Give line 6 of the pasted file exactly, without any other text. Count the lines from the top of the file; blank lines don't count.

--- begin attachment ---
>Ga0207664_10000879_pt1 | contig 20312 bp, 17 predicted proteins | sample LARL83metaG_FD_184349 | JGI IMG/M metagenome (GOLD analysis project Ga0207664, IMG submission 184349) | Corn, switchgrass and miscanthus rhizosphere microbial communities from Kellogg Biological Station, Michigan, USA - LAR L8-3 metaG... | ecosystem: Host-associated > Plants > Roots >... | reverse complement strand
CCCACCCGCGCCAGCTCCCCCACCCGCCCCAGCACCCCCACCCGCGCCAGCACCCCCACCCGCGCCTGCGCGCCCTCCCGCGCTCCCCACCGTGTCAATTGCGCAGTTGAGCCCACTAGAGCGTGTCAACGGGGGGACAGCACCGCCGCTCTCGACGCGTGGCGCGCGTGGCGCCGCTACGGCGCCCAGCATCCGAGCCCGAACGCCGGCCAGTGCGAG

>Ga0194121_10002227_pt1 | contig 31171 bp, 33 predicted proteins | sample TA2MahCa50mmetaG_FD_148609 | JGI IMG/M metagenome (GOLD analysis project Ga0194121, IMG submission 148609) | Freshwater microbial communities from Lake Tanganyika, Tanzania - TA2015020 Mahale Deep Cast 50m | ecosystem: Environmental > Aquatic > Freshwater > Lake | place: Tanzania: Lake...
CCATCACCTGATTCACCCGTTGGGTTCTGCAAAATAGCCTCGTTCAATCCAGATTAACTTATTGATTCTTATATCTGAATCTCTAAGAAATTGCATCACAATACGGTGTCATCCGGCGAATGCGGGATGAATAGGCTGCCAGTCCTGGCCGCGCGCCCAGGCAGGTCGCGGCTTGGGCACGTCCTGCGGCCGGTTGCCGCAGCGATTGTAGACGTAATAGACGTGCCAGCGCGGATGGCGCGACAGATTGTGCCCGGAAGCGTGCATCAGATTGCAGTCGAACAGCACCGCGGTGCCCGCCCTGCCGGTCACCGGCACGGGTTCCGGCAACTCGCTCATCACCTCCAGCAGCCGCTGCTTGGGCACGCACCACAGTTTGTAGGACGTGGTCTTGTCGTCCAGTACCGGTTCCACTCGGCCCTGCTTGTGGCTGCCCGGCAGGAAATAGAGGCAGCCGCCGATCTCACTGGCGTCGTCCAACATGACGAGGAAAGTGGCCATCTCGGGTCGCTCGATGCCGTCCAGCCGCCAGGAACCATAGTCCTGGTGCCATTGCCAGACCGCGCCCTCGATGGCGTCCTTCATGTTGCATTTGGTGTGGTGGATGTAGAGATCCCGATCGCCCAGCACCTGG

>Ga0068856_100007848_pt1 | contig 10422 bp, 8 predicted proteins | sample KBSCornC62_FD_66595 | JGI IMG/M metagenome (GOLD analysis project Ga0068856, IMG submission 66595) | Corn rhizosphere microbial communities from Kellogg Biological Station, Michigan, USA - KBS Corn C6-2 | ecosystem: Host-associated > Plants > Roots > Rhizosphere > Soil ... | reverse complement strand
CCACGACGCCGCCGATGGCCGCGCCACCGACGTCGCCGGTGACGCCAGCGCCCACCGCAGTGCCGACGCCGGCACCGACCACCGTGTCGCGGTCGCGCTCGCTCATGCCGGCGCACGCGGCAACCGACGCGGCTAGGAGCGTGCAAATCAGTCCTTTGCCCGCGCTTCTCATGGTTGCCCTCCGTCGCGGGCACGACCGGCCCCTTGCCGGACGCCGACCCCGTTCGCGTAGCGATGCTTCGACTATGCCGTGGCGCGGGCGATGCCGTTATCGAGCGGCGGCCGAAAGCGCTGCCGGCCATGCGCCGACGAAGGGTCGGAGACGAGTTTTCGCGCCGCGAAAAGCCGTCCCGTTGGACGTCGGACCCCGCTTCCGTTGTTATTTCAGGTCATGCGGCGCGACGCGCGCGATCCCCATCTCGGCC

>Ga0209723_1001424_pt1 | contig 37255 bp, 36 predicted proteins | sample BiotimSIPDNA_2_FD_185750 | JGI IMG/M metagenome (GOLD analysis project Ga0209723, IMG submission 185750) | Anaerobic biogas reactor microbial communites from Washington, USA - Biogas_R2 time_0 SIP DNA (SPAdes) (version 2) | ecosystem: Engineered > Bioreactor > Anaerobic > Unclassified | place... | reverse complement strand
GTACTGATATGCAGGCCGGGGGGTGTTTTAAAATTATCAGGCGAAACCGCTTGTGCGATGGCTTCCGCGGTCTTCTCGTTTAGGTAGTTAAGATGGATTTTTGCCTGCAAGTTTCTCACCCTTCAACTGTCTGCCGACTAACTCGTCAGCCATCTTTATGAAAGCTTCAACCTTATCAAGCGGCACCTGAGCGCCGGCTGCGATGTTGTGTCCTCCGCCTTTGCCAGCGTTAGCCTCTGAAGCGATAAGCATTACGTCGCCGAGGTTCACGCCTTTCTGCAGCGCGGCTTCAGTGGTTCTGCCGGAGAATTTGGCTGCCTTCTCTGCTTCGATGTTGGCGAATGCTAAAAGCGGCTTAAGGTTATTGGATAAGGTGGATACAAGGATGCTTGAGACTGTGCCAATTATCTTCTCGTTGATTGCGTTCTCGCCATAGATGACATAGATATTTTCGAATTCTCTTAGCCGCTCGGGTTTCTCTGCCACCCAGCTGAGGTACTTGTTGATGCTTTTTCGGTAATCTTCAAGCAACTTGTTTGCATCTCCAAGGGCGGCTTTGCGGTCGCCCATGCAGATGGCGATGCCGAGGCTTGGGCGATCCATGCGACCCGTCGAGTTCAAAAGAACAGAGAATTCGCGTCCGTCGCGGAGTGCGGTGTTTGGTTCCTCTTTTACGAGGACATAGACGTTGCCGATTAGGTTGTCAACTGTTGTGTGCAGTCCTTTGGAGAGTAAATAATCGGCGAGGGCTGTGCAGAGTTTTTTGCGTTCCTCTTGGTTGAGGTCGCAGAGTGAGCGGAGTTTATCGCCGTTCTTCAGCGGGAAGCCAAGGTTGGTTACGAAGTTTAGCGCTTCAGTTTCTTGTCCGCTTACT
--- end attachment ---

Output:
CCACGACGCCGCCGATGGCCGCGCCACCGACGTCGCCGGTGACGCCAGCGCCCACCGCAGTGCCGACGCCGGCACCGACCACCGTGTCGCGGTCGCGCTCGCTCATGCCGGCGCACGCGGCAACCGACGCGGCTAGGAGCGTGCAAATCAGTCCTTTGCCCGCGCTTCTCATGGTTGCCCTCCGTCGCGGGCACGACCGGCCCCTTGCCGGACGCCGACCCCGTTCGCGTAGCGATGCTTCGACTATGCCGTGGCGCGGGCGATGCCGTTATCGAGCGGCGGCCGAAAGCGCTGCCGGCCATGCGCCGACGAAGGGTCGGAGACGAGTTTTCGCGCCGCGAAAAGCCGTCCCGTTGGACGTCGGACCCCGCTTCCGTTGTTATTTCAGGTCATGCGGCGCGACGCGCGCGATCCCCATCTCGGCC